December 16, 2017

The Final Trump-GOP Tax Plan: National and 50-State Estimates for 2019 & 2027


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The Trump-GOP tax law will provide most of its benefits to high-income households and foreign investors while raising taxes on many low- and middle-income Americans. The bill goes into effect in 2018, but the provisions directly affecting families and individuals expire after 2025, with the exception of one provision that would raise their taxes. To get an idea of how the bill will affect Americans at different income levels in different years, this analysis focuses on the bill’s impacts in 2019 and 2027.

The graph below measures the average tax change resulting from the bill as a share of income for each income group, which is a way of showing how the income of a typical family in each group would be changed. In 2019, the bottom three-fifths of Americans will receive smaller average tax cuts, as a share of income, than other groups. In 2027 the bottom three-fifths of Americans will see tax hikes, on average, while the typical households in one of the other groups will continue to receive tax cuts, albeit smaller ones.

Impacts of Trump-GOP Tax Plan in 2019

The graph below divides Americans into five equal groups based on income and illustrates how only one of these groups, the richest fifth of Americans, will receive more benefits from the tax bill than foreign investors. This is because the biggest tax cut in the bill is the reduction in the corporate income tax rate from 35 percent to 21 percent. As explained later in this report, the corporate tax cut will mainly benefit those who own shares in American corporations. While some middle-income people own shares, most are owned by high-income Americans and foreign investors.

Focusing on the bill’s benefits for Americans, we find that in 2019 more than half will flow to the richest 5 percent of taxpayers, and more than a quarter will flow to the richest one percent of taxpayers. In 2019, the average impact for the middle-fifth of taxpayers will be a tax cut of $800. The richest one percent of taxpayers will receive an average tax cut of more than $55,000. The average tax cut for richest one percent in 2019 will be larger than the average income for the middle-fifth of taxpayers, which will be about $53,000 that year.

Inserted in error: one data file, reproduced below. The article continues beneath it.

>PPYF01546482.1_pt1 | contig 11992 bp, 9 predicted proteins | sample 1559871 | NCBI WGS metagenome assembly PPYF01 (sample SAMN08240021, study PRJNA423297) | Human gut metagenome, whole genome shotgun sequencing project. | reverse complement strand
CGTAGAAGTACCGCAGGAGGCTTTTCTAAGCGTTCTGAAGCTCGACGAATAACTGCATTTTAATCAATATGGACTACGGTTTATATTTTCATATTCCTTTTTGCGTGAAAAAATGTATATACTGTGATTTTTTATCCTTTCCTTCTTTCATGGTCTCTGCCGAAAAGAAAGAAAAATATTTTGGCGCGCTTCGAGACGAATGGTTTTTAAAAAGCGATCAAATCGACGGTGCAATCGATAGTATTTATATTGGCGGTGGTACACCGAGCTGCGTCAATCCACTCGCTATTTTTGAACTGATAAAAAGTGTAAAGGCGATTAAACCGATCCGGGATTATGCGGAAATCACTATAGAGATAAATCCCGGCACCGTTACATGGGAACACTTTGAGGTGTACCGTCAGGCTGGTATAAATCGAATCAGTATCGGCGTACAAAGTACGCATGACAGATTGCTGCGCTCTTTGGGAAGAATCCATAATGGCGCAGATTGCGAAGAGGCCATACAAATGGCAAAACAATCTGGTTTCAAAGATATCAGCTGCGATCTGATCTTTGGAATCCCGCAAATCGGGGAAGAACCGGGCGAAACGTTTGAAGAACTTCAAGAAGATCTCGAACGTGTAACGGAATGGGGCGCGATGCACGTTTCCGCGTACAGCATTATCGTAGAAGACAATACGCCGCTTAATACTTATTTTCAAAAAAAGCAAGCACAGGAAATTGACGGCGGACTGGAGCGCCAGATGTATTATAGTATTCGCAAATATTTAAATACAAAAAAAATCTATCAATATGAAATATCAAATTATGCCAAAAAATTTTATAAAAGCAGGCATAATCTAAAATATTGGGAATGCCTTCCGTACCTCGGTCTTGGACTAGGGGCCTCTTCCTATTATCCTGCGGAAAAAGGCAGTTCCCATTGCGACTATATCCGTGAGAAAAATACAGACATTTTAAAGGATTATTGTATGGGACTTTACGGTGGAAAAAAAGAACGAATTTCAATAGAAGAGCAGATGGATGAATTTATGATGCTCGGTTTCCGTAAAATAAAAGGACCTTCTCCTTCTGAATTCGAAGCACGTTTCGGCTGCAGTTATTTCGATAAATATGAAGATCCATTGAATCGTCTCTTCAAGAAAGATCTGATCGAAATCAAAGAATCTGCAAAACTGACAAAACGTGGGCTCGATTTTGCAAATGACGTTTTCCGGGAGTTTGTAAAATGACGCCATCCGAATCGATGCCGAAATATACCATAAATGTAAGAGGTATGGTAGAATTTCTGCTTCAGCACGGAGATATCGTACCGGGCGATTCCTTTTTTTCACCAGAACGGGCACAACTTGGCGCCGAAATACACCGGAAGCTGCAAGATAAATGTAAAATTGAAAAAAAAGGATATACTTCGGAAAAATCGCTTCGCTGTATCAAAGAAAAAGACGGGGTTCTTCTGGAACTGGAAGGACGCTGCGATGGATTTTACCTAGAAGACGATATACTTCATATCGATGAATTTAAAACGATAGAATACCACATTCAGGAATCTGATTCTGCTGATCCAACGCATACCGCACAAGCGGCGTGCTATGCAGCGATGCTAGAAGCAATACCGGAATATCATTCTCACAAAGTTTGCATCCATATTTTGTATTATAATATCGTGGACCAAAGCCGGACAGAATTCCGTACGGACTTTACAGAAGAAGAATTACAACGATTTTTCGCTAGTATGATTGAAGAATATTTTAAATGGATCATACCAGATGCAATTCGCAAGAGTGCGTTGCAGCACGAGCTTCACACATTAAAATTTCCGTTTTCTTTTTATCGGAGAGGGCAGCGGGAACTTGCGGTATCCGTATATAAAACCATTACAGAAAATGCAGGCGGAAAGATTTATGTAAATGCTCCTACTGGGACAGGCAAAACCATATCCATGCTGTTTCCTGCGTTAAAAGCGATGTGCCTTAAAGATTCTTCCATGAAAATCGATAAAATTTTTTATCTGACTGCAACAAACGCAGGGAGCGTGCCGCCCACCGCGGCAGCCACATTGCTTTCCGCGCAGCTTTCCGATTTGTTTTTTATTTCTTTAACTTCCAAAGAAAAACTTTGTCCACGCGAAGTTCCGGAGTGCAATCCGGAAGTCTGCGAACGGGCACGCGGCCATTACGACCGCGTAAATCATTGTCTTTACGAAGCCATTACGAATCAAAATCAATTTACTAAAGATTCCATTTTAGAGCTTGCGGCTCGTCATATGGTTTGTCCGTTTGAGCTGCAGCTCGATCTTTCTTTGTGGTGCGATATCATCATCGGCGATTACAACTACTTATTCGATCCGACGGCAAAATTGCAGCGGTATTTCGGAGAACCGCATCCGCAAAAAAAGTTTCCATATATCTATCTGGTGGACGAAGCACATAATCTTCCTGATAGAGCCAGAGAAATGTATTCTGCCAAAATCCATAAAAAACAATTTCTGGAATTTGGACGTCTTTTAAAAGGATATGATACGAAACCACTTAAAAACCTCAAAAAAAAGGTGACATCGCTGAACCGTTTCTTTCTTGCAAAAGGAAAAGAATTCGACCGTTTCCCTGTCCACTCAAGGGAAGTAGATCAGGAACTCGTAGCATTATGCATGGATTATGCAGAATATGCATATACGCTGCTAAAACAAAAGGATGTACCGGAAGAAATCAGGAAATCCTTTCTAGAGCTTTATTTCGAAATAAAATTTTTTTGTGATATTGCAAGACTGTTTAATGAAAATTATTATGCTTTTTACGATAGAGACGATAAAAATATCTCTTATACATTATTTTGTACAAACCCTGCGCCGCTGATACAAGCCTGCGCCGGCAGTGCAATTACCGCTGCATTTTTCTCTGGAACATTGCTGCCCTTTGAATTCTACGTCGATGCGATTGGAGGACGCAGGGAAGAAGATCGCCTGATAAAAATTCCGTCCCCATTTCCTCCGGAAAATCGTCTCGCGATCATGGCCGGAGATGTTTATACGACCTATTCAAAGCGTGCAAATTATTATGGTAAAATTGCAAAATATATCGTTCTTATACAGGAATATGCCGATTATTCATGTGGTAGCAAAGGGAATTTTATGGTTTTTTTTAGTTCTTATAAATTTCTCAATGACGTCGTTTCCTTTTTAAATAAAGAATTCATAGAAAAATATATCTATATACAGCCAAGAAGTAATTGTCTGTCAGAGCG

The bill produces this distribution of benefits because so many of its provisions help the well-off, including a reduction in the estate tax, a reduction in the top personal income tax rate, a reduction in the corporate tax rate benefiting corporate shareholders, and a special deduction for other business-owners. The provisions affecting low- and middle-income families are more of a mix of tax-cuts and tax hikes, as explained below.

Corporate Tax Breaks

Economists generally agree that the benefits of corporate tax cuts initially go to those who own stocks in American corporations. Recent research has concluded that foreign investors own 35 percent of stocks in American corporations and would therefore receive a significant share of the benefits from corporate tax cuts.

Many economists believe that by the end of the decade some of the benefits of a corporate tax cut would go to workers in the form of higher wages. It is very unclear when or if this would ever happen. But ITEP follows the approach of Congress’s official revenue estimator in assuming that, by 2027, one-fourth of the benefits of the corporate tax cut would go to workers, which would mean the benefits are a little less concentrated on the rich. But even this assumption does not change the fact that the corporate tax cuts provide the richest taxpayers with the greatest benefits.

Tax Breaks for Other Businesses

The bill also includes a 20 percent deduction, with certain limits, for income from pass-through businesses, which are businesses with profits subject to the personal income tax instead of the corporate income tax. While some equate these enterprises with “small businesses,” they include law firms, hedge funds and many enormous companies. Most pass-through income flows to the richest one percent of Americans.